Frankensaurus did exist. But don’t worry — the sharp-clawed creature was a vegetarian.
Bones found in Chile reveal a bizarre new dinosaur that had a hodgepodge of anatomical features. Based on an ancestry that links it to Tyrannosaurus rex, Chilesaurus diegosuarezi should have been a meat eater, but preferred plants instead, researchers report April 27 in Nature. The discovery supports the idea that not all early T. rex relatives were out for blood and suggests that dinosaurs in nascent South America may have evolved differently than those on other continents.
“Chilesaurus is so unexpected, so drastically different than anything else we’ve seen before. It’s an anatomical Frankenstein,” says Lindsay Zanno of the North Carolina Museum of Natural Sciences in Raleigh.
C. diegosuarezi, which roamed South America 150 million years ago, measured about 3 meters from head to tail. Its sturdy back legs, thin body and short, stout arms made it look a bit like T. rex . But its long neck, small head and mouth full of leaf-shaped teeth also gave it a Brontosaurus -like appearance. C. diegosuarezi ’s bizarre mash-up of features made it hard to know to which dinosaur group it belonged, says study coauthor Fernando Novas, a paleontologist at the Bernardino Rivadavia Natural Sciences Museum in Buenos Aires.
Using several computer analyses, Novas and colleagues compared C. diegosuarezi’s features with many other types of dinosaurs. The results revealed that the new dinosaur was an early theropod. Meat eaters like T. rex have made this class of dinosaurs famous, and, as a result, scientists had thought that all theropods were carnivores. But studies have begun to suggest that some theropods evolved into plant eaters, says paleontologist Peter Makovicky of the Field Museum in Chicago. A lot of the fossil evidence for this switch in diet is based on tooth shape and dates to roughly 125 million years ago.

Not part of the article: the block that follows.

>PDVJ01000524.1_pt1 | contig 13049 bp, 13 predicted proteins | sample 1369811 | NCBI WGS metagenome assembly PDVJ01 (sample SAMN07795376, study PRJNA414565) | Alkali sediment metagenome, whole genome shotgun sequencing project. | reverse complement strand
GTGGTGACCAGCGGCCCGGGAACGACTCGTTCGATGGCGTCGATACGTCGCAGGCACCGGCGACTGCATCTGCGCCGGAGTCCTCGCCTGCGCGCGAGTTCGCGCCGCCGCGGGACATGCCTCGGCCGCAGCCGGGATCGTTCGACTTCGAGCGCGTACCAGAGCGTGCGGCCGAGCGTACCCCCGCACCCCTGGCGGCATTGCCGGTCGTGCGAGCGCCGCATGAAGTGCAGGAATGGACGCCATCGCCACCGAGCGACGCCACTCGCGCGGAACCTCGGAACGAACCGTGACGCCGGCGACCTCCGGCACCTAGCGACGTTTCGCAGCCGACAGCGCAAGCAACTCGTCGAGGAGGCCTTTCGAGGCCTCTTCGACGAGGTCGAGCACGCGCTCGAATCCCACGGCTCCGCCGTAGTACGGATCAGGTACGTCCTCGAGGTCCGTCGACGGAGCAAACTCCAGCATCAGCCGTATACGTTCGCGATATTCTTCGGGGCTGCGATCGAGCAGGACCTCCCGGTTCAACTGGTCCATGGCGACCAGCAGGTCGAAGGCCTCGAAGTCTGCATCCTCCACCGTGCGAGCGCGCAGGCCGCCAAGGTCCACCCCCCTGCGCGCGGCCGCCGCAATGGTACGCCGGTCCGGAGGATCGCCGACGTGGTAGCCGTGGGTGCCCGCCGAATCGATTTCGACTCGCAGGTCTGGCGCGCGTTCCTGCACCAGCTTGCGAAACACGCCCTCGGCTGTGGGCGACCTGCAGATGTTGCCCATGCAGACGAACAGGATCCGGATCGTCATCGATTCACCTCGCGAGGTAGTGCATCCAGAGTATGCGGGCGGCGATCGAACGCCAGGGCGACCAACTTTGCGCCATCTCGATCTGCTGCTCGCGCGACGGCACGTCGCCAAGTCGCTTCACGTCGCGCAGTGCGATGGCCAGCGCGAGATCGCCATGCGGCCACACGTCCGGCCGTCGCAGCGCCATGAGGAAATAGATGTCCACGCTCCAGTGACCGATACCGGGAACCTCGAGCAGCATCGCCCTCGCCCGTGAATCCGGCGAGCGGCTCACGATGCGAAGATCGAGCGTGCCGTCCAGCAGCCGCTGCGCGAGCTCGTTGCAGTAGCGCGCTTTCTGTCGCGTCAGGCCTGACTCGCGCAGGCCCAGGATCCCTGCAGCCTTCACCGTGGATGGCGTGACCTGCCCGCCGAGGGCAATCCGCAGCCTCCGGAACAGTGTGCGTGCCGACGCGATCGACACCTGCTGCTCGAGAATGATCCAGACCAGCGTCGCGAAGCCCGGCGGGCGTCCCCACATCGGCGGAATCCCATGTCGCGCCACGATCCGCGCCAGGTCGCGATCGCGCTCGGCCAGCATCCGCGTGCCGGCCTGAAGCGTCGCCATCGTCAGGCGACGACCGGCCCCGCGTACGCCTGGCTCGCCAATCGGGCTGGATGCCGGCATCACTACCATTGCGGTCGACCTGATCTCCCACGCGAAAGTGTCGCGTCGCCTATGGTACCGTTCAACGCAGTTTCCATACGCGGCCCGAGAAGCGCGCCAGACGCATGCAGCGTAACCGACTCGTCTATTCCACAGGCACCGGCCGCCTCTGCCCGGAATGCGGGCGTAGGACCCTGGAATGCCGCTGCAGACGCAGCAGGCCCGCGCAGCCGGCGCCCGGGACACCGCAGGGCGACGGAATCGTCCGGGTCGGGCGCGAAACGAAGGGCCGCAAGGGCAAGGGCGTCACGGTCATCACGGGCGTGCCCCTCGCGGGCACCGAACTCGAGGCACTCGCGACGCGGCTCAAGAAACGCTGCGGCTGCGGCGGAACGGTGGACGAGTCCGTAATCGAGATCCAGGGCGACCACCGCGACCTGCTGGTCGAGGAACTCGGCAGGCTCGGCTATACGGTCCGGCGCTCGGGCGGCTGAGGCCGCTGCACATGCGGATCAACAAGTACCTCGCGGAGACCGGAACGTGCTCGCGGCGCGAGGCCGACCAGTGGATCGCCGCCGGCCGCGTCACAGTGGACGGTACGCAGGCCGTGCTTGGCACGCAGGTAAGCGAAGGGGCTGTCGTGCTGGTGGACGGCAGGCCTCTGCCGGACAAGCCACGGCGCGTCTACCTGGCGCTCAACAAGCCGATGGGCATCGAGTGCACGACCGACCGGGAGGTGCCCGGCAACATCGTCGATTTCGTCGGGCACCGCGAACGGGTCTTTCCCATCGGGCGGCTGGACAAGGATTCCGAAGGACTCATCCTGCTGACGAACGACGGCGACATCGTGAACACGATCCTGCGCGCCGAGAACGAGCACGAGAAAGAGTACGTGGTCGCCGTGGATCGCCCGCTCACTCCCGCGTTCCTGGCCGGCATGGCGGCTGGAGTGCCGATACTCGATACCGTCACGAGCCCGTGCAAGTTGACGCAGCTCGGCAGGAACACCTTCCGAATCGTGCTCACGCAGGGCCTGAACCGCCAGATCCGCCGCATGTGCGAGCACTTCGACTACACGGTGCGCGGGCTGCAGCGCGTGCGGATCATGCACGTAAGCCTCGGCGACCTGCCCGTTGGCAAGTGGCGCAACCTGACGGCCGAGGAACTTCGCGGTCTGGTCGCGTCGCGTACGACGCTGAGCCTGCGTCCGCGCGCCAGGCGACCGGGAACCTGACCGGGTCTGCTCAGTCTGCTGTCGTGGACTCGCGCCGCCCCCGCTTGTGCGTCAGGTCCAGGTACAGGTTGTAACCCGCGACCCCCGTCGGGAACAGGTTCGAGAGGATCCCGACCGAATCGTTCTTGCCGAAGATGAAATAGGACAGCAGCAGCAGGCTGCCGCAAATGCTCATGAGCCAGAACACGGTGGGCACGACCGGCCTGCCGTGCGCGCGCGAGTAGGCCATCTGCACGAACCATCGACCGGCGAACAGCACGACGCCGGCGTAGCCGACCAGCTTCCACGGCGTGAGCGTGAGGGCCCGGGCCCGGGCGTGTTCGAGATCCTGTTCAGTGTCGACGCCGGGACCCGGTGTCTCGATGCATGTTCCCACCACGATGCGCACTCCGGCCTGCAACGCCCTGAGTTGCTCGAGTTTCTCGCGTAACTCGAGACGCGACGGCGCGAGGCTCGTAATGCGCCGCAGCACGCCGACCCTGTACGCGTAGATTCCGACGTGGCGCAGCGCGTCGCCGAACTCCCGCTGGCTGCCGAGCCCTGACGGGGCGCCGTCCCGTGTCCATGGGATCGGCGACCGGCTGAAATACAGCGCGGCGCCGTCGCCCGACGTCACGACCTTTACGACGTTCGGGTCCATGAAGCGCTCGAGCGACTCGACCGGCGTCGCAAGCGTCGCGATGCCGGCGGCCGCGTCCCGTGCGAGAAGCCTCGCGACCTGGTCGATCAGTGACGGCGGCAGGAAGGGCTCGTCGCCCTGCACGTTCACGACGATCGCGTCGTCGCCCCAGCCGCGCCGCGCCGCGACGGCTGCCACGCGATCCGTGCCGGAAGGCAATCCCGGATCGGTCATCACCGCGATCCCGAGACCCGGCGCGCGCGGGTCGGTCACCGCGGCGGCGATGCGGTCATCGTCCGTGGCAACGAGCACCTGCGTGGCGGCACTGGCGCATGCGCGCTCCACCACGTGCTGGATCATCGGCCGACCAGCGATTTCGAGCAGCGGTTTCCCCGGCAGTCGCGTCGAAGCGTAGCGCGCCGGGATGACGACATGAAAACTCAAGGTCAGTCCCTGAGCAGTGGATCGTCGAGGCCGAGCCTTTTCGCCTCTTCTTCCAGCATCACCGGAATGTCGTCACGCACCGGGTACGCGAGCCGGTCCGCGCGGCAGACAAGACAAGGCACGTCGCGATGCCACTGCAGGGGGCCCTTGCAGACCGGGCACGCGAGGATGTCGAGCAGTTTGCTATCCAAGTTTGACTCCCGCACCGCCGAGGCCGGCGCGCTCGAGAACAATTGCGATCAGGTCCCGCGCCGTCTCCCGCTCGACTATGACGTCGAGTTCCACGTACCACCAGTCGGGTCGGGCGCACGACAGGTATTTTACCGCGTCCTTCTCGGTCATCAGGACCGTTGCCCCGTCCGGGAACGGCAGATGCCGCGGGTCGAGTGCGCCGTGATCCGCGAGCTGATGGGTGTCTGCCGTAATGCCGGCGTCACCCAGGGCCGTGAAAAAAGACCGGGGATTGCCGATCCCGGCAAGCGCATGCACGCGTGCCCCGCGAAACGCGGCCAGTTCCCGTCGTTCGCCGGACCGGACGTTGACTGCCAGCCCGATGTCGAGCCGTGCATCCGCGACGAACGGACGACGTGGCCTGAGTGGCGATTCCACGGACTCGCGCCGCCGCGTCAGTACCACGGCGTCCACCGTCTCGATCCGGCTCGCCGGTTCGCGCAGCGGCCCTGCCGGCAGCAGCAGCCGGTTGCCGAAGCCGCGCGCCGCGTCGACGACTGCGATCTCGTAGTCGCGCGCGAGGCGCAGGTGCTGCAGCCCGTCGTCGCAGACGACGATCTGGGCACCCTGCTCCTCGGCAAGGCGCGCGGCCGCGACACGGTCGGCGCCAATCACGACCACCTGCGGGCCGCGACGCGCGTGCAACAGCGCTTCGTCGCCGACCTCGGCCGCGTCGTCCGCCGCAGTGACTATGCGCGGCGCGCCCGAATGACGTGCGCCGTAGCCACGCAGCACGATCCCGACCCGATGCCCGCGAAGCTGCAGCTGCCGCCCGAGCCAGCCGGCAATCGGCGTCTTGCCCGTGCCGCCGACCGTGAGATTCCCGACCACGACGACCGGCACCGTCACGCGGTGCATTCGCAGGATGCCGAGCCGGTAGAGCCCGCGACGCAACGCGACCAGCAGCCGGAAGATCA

“Chilesaurus made the switch to plant eating much earlier. It may have been one of the first experiments in theropod evolution to try the transition,” Novas says. Another theropod called Limusaurus may have made the switch a few million years earlier (SN: 7/18/09, p. 12). Zanno says if C. diegosuarezi’s place in the theropod family tree is confirmed, there may be up to seven instances of theropods straying from their bloodthirsty ancestry.
“Just a decade ago, no one would have imagined that theropod dinosaurs, Earth’s quintessential predators, would turn out to be one of the best evolutionary case studies for how animals adapt to plant-based diets,” Zanno says. Figuring out how and why certain theropods made the switch will be exciting, she says.
Novas argues that C. diegosuarezi’s mélange of features also add a wrinkle to paleontologists’ idea that dinosaurs were similar across the continents throughout the Jurassic period, which ended roughly 145 million years ago. “South America may have been a cradle for different kinds of dinosaurs that were not found elsewhere in the world,” he says.
Makovicky says the idea that dinosaurs were different in South America could be true. But, he says, scientists need to find more dinosaur fossils from the continent in order to confirm it.